Payers' views of the changes arising through the possible adoption of adaptive pathways

Ermisch, Michael and Bucsics, Anna and Vella Bonanno, Patricia and Arickx, Francis and Bybau, Alexander and Bochenek, Tomasz and van de Casteele, Marc and Diogene, Eduardo and Fürst, Jurij and Garuolienė, Kristina and van der Graaff, Martin and Gulbinovič, Jolanta and Haycox, Alan and Jones, Jan and Joppi, Roberta and Laius, Ott and Langner, Irene and Martin, Antony P. and Markovic-Pekovic, Vanda and McCullagh, Laura and Magnusson, Einar and Nilsen, Ellen and Selke, Gisbert and Sermet, Catherine and Simoens, Steven and Sauermann, Robert and Schuurman, Ad and Ramos, Ricardo and Vlahovic-Palcevski, Vera and Zara, Corinne and Godman, Brian (2016) Payers' views of the changes arising through the possible adoption of adaptive pathways. Frontiers in Pharmacology, 7. 305. ISSN 1663-9812 (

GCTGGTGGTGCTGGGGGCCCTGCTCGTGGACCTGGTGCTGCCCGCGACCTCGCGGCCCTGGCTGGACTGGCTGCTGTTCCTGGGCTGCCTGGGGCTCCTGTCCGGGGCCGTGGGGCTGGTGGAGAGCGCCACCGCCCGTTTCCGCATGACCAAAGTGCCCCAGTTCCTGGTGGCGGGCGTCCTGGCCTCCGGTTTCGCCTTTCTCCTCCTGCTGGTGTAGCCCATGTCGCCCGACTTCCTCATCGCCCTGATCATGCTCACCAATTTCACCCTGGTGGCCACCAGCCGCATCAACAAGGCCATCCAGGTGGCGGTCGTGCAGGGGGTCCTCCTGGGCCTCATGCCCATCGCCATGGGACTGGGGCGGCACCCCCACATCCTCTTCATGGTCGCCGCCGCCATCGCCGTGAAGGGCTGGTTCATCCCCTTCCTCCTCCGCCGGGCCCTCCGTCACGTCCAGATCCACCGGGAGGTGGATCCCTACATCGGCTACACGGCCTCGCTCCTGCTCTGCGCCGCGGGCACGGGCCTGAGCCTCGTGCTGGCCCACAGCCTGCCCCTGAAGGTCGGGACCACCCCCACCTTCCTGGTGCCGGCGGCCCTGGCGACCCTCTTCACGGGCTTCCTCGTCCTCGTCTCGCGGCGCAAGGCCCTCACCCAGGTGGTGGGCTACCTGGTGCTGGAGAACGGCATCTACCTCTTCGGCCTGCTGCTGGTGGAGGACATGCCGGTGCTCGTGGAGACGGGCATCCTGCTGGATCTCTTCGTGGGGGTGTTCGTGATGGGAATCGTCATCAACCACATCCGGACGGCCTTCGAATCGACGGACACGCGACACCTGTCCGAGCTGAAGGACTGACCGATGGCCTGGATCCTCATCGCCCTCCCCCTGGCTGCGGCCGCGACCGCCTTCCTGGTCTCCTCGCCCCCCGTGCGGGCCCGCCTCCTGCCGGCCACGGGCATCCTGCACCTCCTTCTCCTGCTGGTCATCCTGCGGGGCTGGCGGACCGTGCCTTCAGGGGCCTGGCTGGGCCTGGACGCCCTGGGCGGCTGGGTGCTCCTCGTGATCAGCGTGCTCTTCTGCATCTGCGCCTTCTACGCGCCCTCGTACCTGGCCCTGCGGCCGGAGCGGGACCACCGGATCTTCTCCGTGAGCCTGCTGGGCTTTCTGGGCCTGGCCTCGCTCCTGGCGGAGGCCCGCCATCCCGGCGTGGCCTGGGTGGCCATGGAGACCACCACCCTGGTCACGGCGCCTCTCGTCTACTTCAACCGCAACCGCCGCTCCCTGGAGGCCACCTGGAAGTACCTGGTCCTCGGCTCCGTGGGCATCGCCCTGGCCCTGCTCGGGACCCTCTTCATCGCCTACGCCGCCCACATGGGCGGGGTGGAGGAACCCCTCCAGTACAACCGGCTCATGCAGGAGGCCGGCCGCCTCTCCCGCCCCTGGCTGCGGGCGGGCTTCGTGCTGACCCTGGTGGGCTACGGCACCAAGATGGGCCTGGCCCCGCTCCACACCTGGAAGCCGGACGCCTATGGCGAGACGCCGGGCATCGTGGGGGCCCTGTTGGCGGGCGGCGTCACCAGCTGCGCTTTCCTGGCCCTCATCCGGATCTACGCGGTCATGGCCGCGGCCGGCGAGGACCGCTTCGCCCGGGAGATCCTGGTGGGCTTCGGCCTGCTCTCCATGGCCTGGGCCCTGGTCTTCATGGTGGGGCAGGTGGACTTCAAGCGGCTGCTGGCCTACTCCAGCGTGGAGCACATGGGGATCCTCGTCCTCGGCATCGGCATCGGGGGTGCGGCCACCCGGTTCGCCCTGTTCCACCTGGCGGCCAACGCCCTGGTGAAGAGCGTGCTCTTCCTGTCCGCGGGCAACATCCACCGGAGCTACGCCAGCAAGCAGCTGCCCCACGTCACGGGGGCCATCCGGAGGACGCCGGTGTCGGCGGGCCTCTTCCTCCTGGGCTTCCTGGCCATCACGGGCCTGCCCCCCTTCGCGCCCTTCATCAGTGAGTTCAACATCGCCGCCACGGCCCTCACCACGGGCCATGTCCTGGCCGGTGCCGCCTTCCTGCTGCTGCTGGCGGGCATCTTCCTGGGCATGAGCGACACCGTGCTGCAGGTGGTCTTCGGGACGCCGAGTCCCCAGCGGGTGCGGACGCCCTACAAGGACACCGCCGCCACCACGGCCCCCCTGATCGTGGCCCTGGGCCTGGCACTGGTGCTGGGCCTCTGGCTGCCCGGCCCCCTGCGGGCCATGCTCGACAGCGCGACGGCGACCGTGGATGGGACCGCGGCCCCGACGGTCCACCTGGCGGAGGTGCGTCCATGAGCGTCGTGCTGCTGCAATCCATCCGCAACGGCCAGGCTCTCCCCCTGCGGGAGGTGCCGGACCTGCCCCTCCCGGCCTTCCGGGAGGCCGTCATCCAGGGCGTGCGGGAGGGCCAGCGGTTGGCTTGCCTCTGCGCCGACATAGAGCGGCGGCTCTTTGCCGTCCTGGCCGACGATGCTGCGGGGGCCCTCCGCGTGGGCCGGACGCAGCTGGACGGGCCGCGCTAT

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Payers are a major stakeholder in any considerations and initiatives concerning adaptive licensing of new medicinal products, also referred to as Medicines Adaptive Pathways to patients (MAPPs). Firstly, the scope and necessity of MAPPs need further scrutiny, especially with regard to the definition of unmet need. Conditional approval pathways already exist for new medicines for seriously debilitating or life-threatening diseases and only a limited number of new medicines are innovative. Secondly, MAPPs will result in new medicines on the market with limited evidence about their effectiveness and safety. Additional data are to be collected after approval. Consequently, adaptive pathways may increase the risk of exposing patients to ineffective or unsafe medicines. We have already seen medicines approved conventionally that subsequently proved ineffective or unsafe amongst a wider, more co-morbid population as well as medicines that could have been considered for approval under MAPPs but subsequently proved ineffective or unsafe in Phase III trials and were never licensed. Thirdly, MAPPs also put high demands on payers. Routine collection of patient level data is difficult with high transaction costs. It is not clear who will fund these. Other challenges for payers include shifts in the risk governance framework, implications for evaluation and HTA, increased complexity of setting prices, difficulty with ensuring equity in the allocation of resources, definition of responsibility and liability and implementation of stratified use. Exit strategies also need to be agreed in advance, including price reductions, rebates, or reimbursement withdrawals when price premiums are not justified. These issues and concerns will be discussed in detail including potential ways forward.